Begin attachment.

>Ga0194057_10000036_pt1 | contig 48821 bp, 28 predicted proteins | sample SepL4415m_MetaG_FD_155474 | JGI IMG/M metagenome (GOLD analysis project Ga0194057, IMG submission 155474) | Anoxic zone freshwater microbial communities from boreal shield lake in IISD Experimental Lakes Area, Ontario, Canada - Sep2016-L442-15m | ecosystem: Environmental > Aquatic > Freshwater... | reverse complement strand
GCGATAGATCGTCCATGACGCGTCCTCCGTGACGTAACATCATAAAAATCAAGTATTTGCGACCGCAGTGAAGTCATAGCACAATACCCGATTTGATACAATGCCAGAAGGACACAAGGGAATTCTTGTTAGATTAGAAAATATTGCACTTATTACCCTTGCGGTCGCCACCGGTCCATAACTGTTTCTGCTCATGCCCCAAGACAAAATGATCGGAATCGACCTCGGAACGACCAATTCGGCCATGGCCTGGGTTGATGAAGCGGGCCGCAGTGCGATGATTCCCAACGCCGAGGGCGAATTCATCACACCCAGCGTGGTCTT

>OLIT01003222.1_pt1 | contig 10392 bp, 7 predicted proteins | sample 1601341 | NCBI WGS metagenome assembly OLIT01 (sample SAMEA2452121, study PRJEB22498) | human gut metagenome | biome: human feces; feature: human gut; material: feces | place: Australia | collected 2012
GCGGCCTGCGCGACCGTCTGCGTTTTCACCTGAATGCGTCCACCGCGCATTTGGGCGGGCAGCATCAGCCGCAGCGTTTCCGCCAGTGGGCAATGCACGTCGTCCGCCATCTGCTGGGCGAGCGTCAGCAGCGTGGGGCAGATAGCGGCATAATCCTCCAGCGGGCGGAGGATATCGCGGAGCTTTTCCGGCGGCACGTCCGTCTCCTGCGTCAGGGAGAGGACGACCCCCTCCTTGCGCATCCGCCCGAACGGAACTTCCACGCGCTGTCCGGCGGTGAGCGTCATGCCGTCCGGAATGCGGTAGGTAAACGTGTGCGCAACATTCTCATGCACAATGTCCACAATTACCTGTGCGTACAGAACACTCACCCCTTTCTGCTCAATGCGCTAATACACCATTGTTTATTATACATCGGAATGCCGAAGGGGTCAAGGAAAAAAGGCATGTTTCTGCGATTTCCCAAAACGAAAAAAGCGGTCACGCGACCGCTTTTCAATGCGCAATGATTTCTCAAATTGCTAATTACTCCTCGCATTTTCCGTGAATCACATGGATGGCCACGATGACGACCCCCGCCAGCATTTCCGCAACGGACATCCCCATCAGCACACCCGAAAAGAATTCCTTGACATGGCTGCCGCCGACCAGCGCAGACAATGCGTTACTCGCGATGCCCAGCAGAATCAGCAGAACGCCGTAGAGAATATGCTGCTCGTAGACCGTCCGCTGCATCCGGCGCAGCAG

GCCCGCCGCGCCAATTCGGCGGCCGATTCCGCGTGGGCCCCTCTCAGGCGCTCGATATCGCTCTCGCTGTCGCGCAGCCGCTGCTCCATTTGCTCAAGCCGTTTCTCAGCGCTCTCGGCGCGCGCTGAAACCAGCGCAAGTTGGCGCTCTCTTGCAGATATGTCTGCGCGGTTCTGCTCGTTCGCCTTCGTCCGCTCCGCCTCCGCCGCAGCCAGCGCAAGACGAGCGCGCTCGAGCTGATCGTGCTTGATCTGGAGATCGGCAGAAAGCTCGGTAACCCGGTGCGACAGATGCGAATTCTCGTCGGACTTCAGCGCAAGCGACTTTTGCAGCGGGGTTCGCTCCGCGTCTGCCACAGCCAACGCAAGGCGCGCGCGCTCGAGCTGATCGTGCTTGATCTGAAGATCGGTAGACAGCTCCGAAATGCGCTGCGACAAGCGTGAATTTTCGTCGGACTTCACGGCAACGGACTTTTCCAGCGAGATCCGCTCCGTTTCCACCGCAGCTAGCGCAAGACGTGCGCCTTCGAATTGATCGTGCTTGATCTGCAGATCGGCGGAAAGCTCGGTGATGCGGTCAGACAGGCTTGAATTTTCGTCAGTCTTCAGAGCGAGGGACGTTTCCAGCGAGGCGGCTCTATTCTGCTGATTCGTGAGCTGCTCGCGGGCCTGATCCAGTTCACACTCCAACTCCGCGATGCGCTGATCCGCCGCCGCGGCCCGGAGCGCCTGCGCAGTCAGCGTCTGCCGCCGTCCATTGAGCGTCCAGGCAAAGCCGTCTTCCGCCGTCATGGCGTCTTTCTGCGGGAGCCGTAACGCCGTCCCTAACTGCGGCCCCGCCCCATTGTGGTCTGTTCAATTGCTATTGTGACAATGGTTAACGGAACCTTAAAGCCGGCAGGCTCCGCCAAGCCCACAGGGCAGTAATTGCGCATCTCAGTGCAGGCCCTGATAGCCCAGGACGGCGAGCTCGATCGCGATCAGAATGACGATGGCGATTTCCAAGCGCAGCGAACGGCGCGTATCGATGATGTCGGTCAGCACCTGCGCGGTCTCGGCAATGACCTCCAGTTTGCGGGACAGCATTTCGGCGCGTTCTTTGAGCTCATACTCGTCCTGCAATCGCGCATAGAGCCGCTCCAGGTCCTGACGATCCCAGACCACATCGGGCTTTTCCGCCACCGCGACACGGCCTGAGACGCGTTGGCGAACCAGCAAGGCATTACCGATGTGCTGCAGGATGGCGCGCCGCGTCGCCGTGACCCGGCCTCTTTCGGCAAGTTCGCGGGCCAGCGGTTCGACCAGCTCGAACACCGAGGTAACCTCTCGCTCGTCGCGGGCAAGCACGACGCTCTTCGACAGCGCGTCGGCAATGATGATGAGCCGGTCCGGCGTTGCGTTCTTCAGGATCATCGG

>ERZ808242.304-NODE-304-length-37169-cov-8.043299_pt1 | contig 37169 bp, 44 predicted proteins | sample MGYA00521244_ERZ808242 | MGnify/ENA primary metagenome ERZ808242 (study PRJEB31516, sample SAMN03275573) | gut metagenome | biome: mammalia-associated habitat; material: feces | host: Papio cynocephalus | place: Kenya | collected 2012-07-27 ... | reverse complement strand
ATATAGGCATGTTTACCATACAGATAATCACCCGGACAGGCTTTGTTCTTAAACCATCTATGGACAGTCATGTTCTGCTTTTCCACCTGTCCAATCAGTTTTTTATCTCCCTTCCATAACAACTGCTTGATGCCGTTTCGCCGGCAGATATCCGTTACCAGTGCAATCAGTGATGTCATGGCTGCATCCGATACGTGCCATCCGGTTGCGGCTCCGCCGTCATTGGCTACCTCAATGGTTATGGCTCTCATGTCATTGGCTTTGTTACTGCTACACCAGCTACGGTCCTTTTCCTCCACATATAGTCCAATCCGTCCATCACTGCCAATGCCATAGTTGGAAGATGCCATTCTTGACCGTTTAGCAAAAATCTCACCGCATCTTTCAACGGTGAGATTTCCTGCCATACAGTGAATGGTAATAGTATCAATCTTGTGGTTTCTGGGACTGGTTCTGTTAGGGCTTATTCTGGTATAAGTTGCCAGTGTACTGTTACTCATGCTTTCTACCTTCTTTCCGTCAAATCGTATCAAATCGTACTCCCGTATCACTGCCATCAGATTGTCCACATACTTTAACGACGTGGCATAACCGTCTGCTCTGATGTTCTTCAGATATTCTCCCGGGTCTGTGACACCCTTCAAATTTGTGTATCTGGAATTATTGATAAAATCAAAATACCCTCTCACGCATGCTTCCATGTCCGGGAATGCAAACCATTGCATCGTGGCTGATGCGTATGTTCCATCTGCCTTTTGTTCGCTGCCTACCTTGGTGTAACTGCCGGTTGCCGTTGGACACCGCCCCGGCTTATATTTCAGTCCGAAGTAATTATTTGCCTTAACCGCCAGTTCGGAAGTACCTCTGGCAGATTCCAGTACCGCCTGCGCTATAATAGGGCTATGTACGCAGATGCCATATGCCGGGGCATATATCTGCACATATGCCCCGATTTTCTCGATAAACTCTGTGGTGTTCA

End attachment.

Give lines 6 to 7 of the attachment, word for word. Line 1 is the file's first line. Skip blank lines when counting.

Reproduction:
>ERZ808242.304-NODE-304-length-37169-cov-8.043299_pt1 | contig 37169 bp, 44 predicted proteins | sample MGYA00521244_ERZ808242 | MGnify/ENA primary metagenome ERZ808242 (study PRJEB31516, sample SAMN03275573) | gut metagenome | biome: mammalia-associated habitat; material: feces | host: Papio cynocephalus | place: Kenya | collected 2012-07-27 ... | reverse complement strand
ATATAGGCATGTTTACCATACAGATAATCACCCGGACAGGCTTTGTTCTTAAACCATCTATGGACAGTCATGTTCTGCTTTTCCACCTGTCCAATCAGTTTTTTATCTCCCTTCCATAACAACTGCTTGATGCCGTTTCGCCGGCAGATATCCGTTACCAGTGCAATCAGTGATGTCATGGCTGCATCCGATACGTGCCATCCGGTTGCGGCTCCGCCGTCATTGGCTACCTCAATGGTTATGGCTCTCATGTCATTGGCTTTGTTACTGCTACACCAGCTACGGTCCTTTTCCTCCACATATAGTCCAATCCGTCCATCACTGCCAATGCCATAGTTGGAAGATGCCATTCTTGACCGTTTAGCAAAAATCTCACCGCATCTTTCAACGGTGAGATTTCCTGCCATACAGTGAATGGTAATAGTATCAATCTTGTGGTTTCTGGGACTGGTTCTGTTAGGGCTTATTCTGGTATAAGTTGCCAGTGTACTGTTACTCATGCTTTCTACCTTCTTTCCGTCAAATCGTATCAAATCGTACTCCCGTATCACTGCCATCAGATTGTCCACATACTTTAACGACGTGGCATAACCGTCTGCTCTGATGTTCTTCAGATATTCTCCCGGGTCTGTGACACCCTTCAAATTTGTGTATCTGGAATTATTGATAAAATCAAAATACCCTCTCACGCATGCTTCCATGTCCGGGAATGCAAACCATTGCATCGTGGCTGATGCGTATGTTCCATCTGCCTTTTGTTCGCTGCCTACCTTGGTGTAACTGCCGGTTGCCGTTGGACACCGCCCCGGCTTATATTTCAGTCCGAAGTAATTATTTGCCTTAACCGCCAGTTCGGAAGTACCTCTGGCAGATTCCAGTACCGCCTGCGCTATAATAGGGCTATGTACGCAGATGCCATATGCCGGGGCATATATCTGCACATATGCCCCGATTTTCTCGATAAACTCTGTGGTGTTCA